Date of this Version
The objective of this paper is to determine Americans’ mobility patterns into and out of poverty in their later years. We track how older adults enter into and exit from poverty using the most extensive longitudinal survey on older Americans currently available, the Health and Retirement Study (HRS). Using over 20 years of data from the HRS, we show that the conditional probability of escaping poverty diminishes as the number of years in poverty rise. In particular, older adults’ chances of exiting poverty fall sharply as their time in poverty lengthens, especially between four and eight years. Having been in poverty that long, the chances of exiting poverty then levels out. These results imply that poverty among the US elderly can be quite a persistent state for many older adults although individuals that escape poverty are often able to have income above the poverty line in future years.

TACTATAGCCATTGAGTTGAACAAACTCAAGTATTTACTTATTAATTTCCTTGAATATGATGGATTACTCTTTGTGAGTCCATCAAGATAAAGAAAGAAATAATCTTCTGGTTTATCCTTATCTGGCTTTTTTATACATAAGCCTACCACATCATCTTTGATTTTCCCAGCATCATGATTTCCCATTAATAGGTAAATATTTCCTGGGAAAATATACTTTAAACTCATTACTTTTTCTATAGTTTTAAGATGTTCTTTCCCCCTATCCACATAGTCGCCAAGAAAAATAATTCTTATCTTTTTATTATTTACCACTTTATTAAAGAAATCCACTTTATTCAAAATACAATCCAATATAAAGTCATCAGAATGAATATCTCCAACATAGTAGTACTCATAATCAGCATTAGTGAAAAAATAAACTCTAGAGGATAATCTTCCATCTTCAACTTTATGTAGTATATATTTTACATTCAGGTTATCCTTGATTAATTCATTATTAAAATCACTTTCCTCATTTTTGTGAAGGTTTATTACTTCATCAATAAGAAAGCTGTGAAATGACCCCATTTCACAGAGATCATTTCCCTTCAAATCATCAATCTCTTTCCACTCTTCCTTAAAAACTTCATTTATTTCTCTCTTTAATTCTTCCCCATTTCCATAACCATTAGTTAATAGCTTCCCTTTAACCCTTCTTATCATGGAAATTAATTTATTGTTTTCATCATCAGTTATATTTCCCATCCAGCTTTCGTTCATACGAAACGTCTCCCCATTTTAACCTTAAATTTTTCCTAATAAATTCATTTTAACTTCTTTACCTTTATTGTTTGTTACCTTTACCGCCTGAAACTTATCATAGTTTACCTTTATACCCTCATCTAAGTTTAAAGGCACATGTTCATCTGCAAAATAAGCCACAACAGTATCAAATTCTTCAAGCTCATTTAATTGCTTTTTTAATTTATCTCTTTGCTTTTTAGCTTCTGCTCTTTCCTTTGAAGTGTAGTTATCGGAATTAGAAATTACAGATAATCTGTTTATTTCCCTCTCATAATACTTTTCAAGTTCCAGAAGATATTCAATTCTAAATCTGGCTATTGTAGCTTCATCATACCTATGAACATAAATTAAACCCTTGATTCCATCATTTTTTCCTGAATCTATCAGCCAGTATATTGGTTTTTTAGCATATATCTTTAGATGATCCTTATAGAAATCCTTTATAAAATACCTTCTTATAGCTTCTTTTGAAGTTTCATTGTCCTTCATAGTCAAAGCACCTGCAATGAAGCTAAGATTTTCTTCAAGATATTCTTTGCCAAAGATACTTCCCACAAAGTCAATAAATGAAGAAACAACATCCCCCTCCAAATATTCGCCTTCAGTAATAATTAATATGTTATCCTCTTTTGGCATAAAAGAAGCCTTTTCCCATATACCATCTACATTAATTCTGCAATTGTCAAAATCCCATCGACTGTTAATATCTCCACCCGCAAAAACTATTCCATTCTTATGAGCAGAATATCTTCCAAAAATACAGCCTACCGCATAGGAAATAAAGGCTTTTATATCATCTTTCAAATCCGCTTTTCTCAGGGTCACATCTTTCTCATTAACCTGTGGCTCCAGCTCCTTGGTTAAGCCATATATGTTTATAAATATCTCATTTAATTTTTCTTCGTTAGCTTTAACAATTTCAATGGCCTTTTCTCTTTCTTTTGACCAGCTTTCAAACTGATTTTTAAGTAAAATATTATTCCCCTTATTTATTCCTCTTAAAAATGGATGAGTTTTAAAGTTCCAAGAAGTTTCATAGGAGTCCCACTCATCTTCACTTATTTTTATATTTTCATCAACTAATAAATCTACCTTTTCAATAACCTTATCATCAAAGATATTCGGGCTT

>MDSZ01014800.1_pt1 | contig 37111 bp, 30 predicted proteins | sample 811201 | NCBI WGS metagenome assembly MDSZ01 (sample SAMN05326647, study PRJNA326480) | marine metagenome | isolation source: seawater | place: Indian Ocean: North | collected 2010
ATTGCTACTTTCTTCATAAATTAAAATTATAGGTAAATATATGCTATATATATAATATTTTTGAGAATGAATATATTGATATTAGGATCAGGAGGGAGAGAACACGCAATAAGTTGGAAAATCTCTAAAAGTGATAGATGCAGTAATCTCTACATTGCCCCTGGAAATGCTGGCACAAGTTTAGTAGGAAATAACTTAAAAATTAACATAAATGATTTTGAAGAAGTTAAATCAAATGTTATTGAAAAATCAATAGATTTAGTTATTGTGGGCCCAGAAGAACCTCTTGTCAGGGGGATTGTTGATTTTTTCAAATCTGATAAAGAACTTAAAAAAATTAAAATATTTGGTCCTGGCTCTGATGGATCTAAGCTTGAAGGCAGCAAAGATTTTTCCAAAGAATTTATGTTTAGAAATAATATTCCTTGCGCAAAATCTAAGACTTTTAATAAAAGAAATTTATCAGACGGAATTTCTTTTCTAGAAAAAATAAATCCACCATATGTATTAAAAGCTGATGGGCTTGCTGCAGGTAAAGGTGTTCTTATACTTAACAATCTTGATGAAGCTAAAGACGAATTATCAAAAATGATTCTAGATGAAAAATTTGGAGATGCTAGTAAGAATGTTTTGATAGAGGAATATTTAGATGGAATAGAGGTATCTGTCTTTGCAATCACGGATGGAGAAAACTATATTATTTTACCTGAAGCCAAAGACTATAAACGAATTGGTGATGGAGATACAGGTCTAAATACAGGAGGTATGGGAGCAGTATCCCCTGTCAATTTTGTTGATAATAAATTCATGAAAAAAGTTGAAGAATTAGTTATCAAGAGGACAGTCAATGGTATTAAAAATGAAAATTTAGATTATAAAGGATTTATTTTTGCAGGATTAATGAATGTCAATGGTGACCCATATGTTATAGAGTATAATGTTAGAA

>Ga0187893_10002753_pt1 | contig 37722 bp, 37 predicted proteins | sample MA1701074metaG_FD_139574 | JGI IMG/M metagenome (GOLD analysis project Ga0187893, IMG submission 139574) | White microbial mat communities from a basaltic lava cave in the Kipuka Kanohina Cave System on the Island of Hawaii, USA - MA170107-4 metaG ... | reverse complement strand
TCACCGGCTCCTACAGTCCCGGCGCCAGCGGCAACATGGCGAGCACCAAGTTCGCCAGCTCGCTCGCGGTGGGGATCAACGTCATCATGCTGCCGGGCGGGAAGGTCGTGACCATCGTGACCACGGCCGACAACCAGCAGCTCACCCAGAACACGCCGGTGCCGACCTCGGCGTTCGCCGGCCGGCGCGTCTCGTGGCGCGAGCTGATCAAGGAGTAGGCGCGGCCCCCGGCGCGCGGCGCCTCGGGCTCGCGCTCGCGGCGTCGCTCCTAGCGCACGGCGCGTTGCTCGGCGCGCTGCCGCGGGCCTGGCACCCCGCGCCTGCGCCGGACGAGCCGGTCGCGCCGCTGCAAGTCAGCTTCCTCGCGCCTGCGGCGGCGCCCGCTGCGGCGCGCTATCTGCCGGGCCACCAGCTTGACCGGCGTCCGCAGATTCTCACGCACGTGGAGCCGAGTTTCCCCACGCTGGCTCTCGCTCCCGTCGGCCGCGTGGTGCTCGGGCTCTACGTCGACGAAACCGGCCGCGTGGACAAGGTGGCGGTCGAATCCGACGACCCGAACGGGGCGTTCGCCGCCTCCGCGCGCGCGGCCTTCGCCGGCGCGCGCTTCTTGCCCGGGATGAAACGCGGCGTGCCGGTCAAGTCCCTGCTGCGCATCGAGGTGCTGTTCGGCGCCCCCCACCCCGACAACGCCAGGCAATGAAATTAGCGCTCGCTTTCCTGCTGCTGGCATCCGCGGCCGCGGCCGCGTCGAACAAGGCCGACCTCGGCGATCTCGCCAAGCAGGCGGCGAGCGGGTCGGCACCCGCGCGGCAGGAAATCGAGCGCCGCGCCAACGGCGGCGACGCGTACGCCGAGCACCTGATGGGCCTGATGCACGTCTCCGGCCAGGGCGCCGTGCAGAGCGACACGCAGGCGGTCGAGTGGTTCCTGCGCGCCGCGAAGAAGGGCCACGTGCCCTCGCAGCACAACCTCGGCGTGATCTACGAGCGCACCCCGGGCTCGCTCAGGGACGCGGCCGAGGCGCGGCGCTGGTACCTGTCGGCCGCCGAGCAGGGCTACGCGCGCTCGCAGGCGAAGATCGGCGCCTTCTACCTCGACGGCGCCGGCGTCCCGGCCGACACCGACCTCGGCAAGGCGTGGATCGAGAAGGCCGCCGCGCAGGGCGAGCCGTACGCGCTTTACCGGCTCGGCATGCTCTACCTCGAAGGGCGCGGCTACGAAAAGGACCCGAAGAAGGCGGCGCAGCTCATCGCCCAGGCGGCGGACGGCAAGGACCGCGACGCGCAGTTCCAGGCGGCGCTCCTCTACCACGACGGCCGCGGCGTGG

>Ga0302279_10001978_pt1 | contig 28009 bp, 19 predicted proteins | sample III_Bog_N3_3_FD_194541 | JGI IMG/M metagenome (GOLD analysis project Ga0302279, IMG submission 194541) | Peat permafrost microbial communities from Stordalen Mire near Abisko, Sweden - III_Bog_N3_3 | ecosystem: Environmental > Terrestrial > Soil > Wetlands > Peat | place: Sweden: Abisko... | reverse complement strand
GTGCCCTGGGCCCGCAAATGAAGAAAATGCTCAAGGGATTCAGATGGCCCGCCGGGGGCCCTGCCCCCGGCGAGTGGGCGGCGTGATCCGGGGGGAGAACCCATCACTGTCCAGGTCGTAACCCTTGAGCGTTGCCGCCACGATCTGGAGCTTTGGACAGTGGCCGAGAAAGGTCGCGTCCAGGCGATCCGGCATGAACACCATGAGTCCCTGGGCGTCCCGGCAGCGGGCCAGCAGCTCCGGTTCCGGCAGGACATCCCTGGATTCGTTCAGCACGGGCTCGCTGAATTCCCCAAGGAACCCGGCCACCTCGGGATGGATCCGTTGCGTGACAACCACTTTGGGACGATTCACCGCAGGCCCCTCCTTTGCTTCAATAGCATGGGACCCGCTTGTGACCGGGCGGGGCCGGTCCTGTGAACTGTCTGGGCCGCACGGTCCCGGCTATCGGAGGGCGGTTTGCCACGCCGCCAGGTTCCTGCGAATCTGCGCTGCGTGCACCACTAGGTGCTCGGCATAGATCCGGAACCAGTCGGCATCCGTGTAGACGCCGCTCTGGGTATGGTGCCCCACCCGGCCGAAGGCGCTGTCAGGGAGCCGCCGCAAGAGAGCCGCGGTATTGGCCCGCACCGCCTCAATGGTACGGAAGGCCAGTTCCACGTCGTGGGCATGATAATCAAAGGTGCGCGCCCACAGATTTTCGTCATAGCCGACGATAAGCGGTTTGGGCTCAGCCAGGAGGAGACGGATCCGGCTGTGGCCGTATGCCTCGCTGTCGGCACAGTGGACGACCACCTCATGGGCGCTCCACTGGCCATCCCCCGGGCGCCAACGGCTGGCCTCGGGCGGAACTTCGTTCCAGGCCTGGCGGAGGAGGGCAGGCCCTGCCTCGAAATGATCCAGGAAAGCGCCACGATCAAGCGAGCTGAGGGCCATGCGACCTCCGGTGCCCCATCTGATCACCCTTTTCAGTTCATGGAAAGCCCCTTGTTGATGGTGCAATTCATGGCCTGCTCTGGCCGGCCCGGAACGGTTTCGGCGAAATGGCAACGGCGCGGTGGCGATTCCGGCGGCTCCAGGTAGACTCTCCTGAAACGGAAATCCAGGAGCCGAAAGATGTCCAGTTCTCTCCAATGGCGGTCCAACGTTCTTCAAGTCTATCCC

Financial resilience, poverty dynamics, aging
G53, D14, I38
Working Paper Number
This research was performed pursuant to a grant from the Institute of Consumer Money Management.
Any opinions and conclusions expressed herein are solely those of the authors and do not represent the opinions or policy any institutions with which the authors are affiliated. ©2022 Clark, Lusardi, and Mitchell. All rights reserved.
The authors also acknowledge support from the Pension Research Council/Boettner Center at the Wharton School of the University of Pennsylvania. The authors thank Patrick Royal and Yong Yu for capable research assistance.
Date Posted: 12 April 2022